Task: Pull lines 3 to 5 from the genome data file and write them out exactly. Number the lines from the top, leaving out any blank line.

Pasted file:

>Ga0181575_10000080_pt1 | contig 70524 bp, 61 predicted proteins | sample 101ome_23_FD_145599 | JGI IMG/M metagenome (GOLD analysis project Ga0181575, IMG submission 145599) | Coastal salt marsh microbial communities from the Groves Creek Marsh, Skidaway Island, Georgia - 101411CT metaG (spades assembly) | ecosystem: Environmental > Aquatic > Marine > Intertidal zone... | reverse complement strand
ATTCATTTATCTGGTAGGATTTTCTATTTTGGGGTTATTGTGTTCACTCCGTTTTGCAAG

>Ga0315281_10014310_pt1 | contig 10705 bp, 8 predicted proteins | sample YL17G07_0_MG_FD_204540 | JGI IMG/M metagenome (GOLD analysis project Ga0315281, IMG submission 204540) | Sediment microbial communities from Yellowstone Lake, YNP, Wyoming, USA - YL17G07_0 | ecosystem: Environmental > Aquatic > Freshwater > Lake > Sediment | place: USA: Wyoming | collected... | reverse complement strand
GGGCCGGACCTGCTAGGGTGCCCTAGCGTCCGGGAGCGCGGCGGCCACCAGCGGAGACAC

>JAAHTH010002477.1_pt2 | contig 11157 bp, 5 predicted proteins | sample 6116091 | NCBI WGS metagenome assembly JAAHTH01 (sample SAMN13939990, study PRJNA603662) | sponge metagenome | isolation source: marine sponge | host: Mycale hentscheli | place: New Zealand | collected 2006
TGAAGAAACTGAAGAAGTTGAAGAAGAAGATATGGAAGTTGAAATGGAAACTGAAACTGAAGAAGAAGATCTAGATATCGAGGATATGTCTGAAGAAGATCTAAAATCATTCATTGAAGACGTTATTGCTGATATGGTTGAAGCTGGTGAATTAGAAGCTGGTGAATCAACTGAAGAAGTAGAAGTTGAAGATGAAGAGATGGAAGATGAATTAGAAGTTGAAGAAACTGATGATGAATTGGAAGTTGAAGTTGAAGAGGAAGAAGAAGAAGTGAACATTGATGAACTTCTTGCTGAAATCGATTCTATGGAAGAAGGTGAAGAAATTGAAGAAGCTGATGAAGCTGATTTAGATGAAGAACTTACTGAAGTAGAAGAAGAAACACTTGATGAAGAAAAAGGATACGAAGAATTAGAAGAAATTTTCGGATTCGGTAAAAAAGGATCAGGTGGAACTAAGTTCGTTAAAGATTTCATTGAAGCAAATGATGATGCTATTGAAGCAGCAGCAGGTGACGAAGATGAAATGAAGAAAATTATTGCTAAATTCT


>Ga0315281_10014310_pt1 | contig 10705 bp, 8 predicted proteins | sample YL17G07_0_MG_FD_204540 | JGI IMG/M metagenome (GOLD analysis project Ga0315281, IMG submission 204540) | Sediment microbial communities from Yellowstone Lake, YNP, Wyoming, USA - YL17G07_0 | ecosystem: Environmental > Aquatic > Freshwater > Lake > Sediment | place: USA: Wyoming | collected... | reverse complement strand
GGGCCGGACCTGCTAGGGTGCCCTAGCGTCCGGGAGCGCGGCGGCCACCAGCGGAGACAC

>JAAHTH010002477.1_pt2 | contig 11157 bp, 5 predicted proteins | sample 6116091 | NCBI WGS metagenome assembly JAAHTH01 (sample SAMN13939990, study PRJNA603662) | sponge metagenome | isolation source: marine sponge | host: Mycale hentscheli | place: New Zealand | collected 2006